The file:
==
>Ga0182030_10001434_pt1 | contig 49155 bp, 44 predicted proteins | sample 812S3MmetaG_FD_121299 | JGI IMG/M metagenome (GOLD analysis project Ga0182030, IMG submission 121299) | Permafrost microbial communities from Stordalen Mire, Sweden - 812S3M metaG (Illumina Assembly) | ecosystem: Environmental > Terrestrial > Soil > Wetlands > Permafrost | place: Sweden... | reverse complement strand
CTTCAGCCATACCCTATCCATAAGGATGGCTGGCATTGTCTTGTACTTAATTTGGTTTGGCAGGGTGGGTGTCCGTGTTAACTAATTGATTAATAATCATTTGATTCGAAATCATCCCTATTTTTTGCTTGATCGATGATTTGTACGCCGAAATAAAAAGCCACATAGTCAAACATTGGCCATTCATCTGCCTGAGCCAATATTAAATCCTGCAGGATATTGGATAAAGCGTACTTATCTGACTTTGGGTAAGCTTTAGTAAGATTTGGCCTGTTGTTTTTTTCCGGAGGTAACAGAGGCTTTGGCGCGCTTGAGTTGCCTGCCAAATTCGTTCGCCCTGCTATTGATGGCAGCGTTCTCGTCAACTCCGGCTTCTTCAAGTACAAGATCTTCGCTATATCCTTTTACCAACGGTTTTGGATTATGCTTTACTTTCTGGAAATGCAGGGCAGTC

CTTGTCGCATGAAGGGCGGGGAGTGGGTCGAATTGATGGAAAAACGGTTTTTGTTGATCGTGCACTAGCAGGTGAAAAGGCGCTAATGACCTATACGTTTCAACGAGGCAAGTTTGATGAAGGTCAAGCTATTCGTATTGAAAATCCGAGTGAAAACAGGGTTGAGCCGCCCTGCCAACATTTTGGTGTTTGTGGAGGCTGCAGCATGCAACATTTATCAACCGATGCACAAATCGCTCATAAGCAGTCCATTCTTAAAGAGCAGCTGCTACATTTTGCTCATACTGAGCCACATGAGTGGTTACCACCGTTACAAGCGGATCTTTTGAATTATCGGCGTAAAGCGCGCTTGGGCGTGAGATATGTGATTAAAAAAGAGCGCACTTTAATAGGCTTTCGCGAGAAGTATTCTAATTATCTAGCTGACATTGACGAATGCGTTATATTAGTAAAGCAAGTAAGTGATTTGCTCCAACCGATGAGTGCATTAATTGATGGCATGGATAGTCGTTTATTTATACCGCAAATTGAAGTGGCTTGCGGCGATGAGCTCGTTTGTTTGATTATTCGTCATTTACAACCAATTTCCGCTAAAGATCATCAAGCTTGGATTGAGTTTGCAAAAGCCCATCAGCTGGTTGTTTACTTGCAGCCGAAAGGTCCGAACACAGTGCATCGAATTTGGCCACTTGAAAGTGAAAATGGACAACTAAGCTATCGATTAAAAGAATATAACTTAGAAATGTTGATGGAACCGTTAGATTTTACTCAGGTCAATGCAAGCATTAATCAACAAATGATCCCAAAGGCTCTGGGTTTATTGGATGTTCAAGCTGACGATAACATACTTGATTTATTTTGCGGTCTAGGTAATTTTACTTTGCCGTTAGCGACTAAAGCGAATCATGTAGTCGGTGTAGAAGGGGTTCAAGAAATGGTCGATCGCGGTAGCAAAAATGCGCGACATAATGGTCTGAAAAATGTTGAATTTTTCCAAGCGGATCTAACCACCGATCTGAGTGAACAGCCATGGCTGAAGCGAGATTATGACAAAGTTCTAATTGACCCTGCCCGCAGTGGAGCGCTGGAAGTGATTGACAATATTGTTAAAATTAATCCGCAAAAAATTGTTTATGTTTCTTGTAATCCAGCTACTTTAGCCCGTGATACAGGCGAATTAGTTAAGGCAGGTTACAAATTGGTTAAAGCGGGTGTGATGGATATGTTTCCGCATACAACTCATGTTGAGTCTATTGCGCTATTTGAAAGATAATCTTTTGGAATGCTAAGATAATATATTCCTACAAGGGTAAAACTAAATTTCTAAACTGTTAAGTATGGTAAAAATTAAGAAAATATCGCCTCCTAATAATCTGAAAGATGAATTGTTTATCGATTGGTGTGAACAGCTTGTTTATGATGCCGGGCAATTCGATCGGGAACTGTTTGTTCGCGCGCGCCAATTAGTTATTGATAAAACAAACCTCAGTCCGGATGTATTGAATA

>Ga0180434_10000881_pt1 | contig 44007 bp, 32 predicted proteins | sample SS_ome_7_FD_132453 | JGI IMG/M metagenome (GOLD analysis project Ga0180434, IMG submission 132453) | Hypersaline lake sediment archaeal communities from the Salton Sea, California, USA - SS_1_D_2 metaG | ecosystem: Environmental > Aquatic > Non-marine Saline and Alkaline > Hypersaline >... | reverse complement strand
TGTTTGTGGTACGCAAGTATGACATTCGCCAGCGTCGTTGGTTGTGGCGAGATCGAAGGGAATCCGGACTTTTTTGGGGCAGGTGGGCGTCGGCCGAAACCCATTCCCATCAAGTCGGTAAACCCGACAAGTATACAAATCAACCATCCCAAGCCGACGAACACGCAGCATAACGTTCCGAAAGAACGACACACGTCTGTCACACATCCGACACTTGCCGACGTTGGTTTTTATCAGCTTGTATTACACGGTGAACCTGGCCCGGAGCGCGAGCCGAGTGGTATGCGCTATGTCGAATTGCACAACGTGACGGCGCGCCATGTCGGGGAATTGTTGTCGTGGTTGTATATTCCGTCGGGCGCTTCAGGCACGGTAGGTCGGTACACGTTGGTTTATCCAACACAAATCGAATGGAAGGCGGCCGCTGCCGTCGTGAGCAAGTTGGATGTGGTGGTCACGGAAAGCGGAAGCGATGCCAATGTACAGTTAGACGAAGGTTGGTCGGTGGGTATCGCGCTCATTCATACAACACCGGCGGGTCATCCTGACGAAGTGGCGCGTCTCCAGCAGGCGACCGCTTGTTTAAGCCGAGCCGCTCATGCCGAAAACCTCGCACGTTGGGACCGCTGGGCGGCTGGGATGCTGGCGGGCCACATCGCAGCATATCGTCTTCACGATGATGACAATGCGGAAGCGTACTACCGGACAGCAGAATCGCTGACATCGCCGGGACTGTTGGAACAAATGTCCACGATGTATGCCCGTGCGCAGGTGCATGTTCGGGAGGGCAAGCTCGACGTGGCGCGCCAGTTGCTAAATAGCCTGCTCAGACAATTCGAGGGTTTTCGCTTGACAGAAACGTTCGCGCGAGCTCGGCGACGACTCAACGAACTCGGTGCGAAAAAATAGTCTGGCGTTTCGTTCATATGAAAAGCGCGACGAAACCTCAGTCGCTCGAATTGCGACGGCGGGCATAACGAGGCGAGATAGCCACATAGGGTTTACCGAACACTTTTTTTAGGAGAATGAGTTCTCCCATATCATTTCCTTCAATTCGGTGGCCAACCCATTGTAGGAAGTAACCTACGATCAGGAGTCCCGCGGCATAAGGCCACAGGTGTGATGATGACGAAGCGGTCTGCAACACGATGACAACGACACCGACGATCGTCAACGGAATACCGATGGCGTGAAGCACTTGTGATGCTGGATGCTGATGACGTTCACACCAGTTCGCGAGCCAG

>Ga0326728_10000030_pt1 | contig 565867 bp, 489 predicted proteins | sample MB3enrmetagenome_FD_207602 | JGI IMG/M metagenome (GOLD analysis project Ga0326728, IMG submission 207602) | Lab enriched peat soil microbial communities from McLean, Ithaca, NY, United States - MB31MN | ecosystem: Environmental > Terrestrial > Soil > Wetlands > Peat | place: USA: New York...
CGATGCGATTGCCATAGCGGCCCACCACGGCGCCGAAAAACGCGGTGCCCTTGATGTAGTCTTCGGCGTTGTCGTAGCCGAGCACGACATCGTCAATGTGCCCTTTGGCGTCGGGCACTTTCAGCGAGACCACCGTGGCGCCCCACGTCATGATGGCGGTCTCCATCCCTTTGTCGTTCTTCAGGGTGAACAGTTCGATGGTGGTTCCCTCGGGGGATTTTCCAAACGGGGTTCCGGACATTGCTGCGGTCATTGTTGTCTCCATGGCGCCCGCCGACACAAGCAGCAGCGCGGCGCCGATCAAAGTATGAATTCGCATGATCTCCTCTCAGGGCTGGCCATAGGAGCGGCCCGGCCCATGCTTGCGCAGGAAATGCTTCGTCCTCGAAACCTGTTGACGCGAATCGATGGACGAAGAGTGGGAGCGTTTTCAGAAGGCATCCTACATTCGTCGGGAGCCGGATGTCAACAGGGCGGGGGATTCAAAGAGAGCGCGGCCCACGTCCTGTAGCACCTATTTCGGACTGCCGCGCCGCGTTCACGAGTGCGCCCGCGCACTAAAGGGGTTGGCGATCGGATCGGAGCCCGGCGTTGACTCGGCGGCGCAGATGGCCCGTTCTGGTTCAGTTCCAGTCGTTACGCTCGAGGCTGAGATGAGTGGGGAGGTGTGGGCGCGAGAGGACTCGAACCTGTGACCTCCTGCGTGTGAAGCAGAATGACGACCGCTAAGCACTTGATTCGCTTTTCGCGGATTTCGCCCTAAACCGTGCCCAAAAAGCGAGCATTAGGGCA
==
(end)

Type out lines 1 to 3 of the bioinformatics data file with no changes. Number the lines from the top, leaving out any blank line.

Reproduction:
>Ga0182030_10001434_pt1 | contig 49155 bp, 44 predicted proteins | sample 812S3MmetaG_FD_121299 | JGI IMG/M metagenome (GOLD analysis project Ga0182030, IMG submission 121299) | Permafrost microbial communities from Stordalen Mire, Sweden - 812S3M metaG (Illumina Assembly) | ecosystem: Environmental > Terrestrial > Soil > Wetlands > Permafrost | place: Sweden... | reverse complement strand
CTTCAGCCATACCCTATCCATAAGGATGGCTGGCATTGTCTTGTACTTAATTTGGTTTGGCAGGGTGGGTGTCCGTGTTAACTAATTGATTAATAATCATTTGATTCGAAATCATCCCTATTTTTTGCTTGATCGATGATTTGTACGCCGAAATAAAAAGCCACATAGTCAAACATTGGCCATTCATCTGCCTGAGCCAATATTAAATCCTGCAGGATATTGGATAAAGCGTACTTATCTGACTTTGGGTAAGCTTTAGTAAGATTTGGCCTGTTGTTTTTTTCCGGAGGTAACAGAGGCTTTGGCGCGCTTGAGTTGCCTGCCAAATTCGTTCGCCCTGCTATTGATGGCAGCGTTCTCGTCAACTCCGGCTTCTTCAAGTACAAGATCTTCGCTATATCCTTTTACCAACGGTTTTGGATTATGCTTTACTTTCTGGAAATGCAGGGCAGTC

CTTGTCGCATGAAGGGCGGGGAGTGGGTCGAATTGATGGAAAAACGGTTTTTGTTGATCGTGCACTAGCAGGTGAAAAGGCGCTAATGACCTATACGTTTCAACGAGGCAAGTTTGATGAAGGTCAAGCTATTCGTATTGAAAATCCGAGTGAAAACAGGGTTGAGCCGCCCTGCCAACATTTTGGTGTTTGTGGAGGCTGCAGCATGCAACATTTATCAACCGATGCACAAATCGCTCATAAGCAGTCCATTCTTAAAGAGCAGCTGCTACATTTTGCTCATACTGAGCCACATGAGTGGTTACCACCGTTACAAGCGGATCTTTTGAATTATCGGCGTAAAGCGCGCTTGGGCGTGAGATATGTGATTAAAAAAGAGCGCACTTTAATAGGCTTTCGCGAGAAGTATTCTAATTATCTAGCTGACATTGACGAATGCGTTATATTAGTAAAGCAAGTAAGTGATTTGCTCCAACCGATGAGTGCATTAATTGATGGCATGGATAGTCGTTTATTTATACCGCAAATTGAAGTGGCTTGCGGCGATGAGCTCGTTTGTTTGATTATTCGTCATTTACAACCAATTTCCGCTAAAGATCATCAAGCTTGGATTGAGTTTGCAAAAGCCCATCAGCTGGTTGTTTACTTGCAGCCGAAAGGTCCGAACACAGTGCATCGAATTTGGCCACTTGAAAGTGAAAATGGACAACTAAGCTATCGATTAAAAGAATATAACTTAGAAATGTTGATGGAACCGTTAGATTTTACTCAGGTCAATGCAAGCATTAATCAACAAATGATCCCAAAGGCTCTGGGTTTATTGGATGTTCAAGCTGACGATAACATACTTGATTTATTTTGCGGTCTAGGTAATTTTACTTTGCCGTTAGCGACTAAAGCGAATCATGTAGTCGGTGTAGAAGGGGTTCAAGAAATGGTCGATCGCGGTAGCAAAAATGCGCGACATAATGGTCTGAAAAATGTTGAATTTTTCCAAGCGGATCTAACCACCGATCTGAGTGAACAGCCATGGCTGAAGCGAGATTATGACAAAGTTCTAATTGACCCTGCCCGCAGTGGAGCGCTGGAAGTGATTGACAATATTGTTAAAATTAATCCGCAAAAAATTGTTTATGTTTCTTGTAATCCAGCTACTTTAGCCCGTGATACAGGCGAATTAGTTAAGGCAGGTTACAAATTGGTTAAAGCGGGTGTGATGGATATGTTTCCGCATACAACTCATGTTGAGTCTATTGCGCTATTTGAAAGATAATCTTTTGGAATGCTAAGATAATATATTCCTACAAGGGTAAAACTAAATTTCTAAACTGTTAAGTATGGTAAAAATTAAGAAAATATCGCCTCCTAATAATCTGAAAGATGAATTGTTTATCGATTGGTGTGAACAGCTTGTTTATGATGCCGGGCAATTCGATCGGGAACTGTTTGTTCGCGCGCGCCAATTAGTTATTGATAAAACAAACCTCAGTCCGGATGTATTGAATA